Alex agrees “there's a spongy feeling to the controls, which takes a while to get comfortable with. The steering and chassis have an excessive amount of slop that the others just don’t. But if you trust it, it will reward you. You have to drive to its strengths, enter a corner a little too fast, lean into the body roll and let the chassis settle. It’s lack of weight means you really can manhandle it, but it never feels tied down. The driving position exaggerates the topsy-turvy feeling of the chassis and in some corners, you feel like you might fall out of it. But if anything, that adds to the experience.”
Andy “I’d like a touch more power and less intrusive ABS brakes, but otherwise a rollicking great laugh and it doesn’t embarrass itself in this company.”
John however - a champion of the warm hatch category - is looking at us all with a furrowed brow. “I just can’t get on with the controls of the Fiat. I’m not saying I’m not enjoying the Panda - it has a character all of its own plus you can carry great momentum along the right road. It remains an antidote to the saturated power market and personality vacuum of modern cars, I just think you can do better than a 100HP if this is the type of car you want, such as a Suzuki Ignis Sport”
One car that is already garnering universal praise is the Clio 200. Mark is instantly besotted - “that front end bite is incredible and the steering feels fantastic. Straight away you notice that Renaultsport magic. The car felt incredibly tied down and feelsome - the front end through my first set of tight bends felt hooked into the tarmac, as only an RS Clio does. I’m even a big fan of the M car girth steering wheel and I adore the exhaust too. It's been over ten years since I was last behind the wheel of an RS Clio, and I wondered whether my memories of the various cars I owned and drove back in the day would come flooding back, or whether my perception would have changed after such a long time, and so much more experience behind the wheel. Turns out I’m already falling for it.”
It’s not hard to see why. The 200 is one of those instant impact cars that immediately feels right the moment you fly into the first corner. And you will, because the Clio inspires so much confidence from the off. The steering is head and shoulders the most feelsome here, alongside being perfectly weighted and ultra direct. Reactions to off centre inputs are instantaneous - this car turns in so sharp, and the chassis is right with it every step of the way, pouring into a corner as one cohesive unit. The body control is pure witchcraft - there is no need to let the suspension ‘settle’ into a corner or hard direction change, just flick the wrists, pin the throttle to the bulkhead, snatch a couple of gearchanges and hunt down the next apex.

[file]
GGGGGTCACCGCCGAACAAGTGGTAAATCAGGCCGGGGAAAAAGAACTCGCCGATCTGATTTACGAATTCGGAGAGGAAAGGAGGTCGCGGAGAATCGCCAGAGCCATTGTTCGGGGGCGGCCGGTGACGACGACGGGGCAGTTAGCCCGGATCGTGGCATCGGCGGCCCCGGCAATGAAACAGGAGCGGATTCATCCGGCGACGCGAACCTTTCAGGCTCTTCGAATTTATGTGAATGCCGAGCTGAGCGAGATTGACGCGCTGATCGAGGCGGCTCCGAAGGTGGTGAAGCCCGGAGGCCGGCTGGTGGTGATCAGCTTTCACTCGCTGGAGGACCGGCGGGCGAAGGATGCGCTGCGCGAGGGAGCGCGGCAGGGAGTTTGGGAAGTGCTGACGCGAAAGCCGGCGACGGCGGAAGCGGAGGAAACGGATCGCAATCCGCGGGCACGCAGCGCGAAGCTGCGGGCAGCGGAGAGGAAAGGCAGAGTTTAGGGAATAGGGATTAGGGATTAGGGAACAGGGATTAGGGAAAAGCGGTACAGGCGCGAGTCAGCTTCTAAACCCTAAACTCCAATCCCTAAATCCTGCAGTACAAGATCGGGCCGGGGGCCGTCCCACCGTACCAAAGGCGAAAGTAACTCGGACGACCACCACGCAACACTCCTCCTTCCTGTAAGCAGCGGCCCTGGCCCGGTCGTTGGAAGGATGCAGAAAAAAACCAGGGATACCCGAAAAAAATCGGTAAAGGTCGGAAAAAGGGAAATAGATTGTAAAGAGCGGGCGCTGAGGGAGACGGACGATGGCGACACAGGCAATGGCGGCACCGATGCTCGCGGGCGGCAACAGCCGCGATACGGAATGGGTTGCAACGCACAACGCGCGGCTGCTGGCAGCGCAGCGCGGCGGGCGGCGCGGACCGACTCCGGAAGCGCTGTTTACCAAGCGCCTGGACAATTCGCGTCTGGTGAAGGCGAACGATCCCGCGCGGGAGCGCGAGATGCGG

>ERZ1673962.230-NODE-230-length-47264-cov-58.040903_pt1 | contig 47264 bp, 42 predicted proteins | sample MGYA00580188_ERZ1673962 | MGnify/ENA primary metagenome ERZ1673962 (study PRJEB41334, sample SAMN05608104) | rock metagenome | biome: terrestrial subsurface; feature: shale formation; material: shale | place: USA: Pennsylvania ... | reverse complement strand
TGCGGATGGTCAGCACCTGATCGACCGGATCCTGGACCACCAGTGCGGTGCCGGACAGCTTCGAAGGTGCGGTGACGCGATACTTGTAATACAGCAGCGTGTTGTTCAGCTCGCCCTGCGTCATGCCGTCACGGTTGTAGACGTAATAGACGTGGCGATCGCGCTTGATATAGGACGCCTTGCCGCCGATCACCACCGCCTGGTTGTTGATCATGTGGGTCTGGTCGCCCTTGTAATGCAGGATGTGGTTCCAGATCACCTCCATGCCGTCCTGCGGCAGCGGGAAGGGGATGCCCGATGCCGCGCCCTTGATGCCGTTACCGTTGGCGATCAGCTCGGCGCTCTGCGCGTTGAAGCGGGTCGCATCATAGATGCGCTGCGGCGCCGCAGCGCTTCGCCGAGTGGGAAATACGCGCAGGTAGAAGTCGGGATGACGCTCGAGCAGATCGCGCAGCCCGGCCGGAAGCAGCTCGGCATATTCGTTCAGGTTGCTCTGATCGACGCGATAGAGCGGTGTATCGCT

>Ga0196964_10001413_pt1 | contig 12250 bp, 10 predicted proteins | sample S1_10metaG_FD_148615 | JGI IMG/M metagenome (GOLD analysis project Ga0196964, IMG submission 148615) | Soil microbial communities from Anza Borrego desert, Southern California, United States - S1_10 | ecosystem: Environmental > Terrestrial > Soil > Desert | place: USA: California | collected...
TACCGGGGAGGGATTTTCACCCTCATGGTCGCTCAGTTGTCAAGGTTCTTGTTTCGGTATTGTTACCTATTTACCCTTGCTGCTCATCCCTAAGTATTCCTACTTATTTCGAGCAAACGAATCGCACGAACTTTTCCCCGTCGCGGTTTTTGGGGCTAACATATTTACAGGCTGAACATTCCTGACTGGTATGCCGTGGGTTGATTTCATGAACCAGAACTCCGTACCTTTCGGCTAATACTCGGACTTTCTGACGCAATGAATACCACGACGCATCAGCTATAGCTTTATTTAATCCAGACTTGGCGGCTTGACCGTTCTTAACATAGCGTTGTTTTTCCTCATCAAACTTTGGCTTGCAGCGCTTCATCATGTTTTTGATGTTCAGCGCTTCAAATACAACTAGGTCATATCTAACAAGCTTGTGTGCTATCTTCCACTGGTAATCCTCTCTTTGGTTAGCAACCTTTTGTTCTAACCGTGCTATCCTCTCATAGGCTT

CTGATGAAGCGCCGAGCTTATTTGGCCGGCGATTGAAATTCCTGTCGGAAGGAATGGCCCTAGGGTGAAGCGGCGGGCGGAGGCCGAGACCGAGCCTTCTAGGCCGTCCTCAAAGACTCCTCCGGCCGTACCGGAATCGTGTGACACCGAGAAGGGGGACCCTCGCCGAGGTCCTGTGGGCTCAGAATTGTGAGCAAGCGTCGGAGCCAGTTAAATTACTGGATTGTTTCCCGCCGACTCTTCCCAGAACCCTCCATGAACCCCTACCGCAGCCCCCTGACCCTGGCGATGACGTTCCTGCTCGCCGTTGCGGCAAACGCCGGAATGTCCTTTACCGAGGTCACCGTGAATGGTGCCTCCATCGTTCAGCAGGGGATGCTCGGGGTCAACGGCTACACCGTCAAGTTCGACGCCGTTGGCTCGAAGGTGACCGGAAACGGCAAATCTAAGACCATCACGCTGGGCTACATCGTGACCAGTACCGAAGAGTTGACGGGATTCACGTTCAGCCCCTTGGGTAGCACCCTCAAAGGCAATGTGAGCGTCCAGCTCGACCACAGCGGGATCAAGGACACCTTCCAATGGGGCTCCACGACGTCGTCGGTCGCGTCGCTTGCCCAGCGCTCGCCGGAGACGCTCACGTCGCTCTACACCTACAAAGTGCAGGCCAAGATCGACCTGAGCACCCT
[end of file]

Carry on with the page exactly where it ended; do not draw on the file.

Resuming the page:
Grip feels boundless and the brakes are a revelation too in the present company. The closest they get to fading is when you park the car outside a barbershop. The initial pedal travel is light, but wonderfully progressive and modulation quickly becomes second nature and if you do have to anchor on, the car sheds speed straight and true. You quickly forget about analysing the car and just immerse yourself in the drive, minutely trimming your line, pushing harder and harder. The Clio comes alive the more “on it” you are and soon you’re in the full rental/hire car zone, and still the 200 eggs its driver on.
The rear axle is so stable it makes the Focus in particular feel very nose heavy. It feels as if the weight distribution in the Clio is closer to 60:40 than the typical 70:30 split of a front wheel drive car. Like the Panda, this might lead those with the skills in their locker to assume the 200 is too inert, but switch off the well judged ESP and introduce some trail braking and the Clio will swing round. The difference is in the 200 any involvement from the rear is instigated rather than micro managed.
Is such a balls out approach to getting your kicks tiresome in the long run? Only if you like easy, turbocharged torque and quilted leather armchairs. In isolation, the F4R is a firecracker of an engine, but in the company of a K20 equipped Honda, it’s made to feel a little industrial and dare we even say, sluggish? Perhaps it’s rather unfair to be judged against a modified VTEC, and there is no doubt the poly bushes are transmitting some rather unpleasant noise, vibration & harshness into the cabin that is absent from a standard car.
“Renaults befuddling two stage throttle doesn’t exactly help” says John “it feels like I’m activating kickdown in an old school auto. In isolation, the engine would be fantastic, like any NA unit it comes to life over 4-5000rpm and keeps pulling all the way to the redline where you hear a very motorsport inspired beep to let you know when to change gear. At first I thought that might become irritating, but I quickly ended up relying upon it. However, I was just hitting the 8,600rpm limiter in the FN2 and it revs with an eagerness the Clio can’t match. The engine internals in the Honda spin with less inertia and it sounds better too.”
It’s an interesting conundrum because in the Clio’s predecessor the F4R was a centrepiece asset. In 200 guise it revs harder and higher than ever before thanks to the close ratio six speed gearbox. It also has a fatter spread of torque. It's frantic, buzzy and bang up for it, yet you can’t help but feel the motor has lost a step compared to its application in the 172/182. Lifting up the bonnet could almost be viewed as a metaphor - in the older car, the unit looks steroidal, bursting out of the engine bay like the Hulk. In the 200, the engine appears constricted, suffocated by its surroundings.
One thing that is proving to be a big hit is the revised driving position. I’m not shy about admitting the £130 I forked out on the lower seat mount is quite possibly the best money I have ever spent on a car. It can drop the Recaro by as much as 50mm, but I settled on 40mm. It has changed the entire feel of the drive, and it wouldn’t be an exaggeration to say its lead to better dynamics too considering some here are - cough cough - the wrong side of 110kg. That's almost 10% of the weight of the car, which will no doubt have a knock-on effect on the centre of gravity. It’s not hyperbole either, because the kit only lowers the driver's seat, so there is a direct, eye opening comparison whenever someone jumps in the passenger side.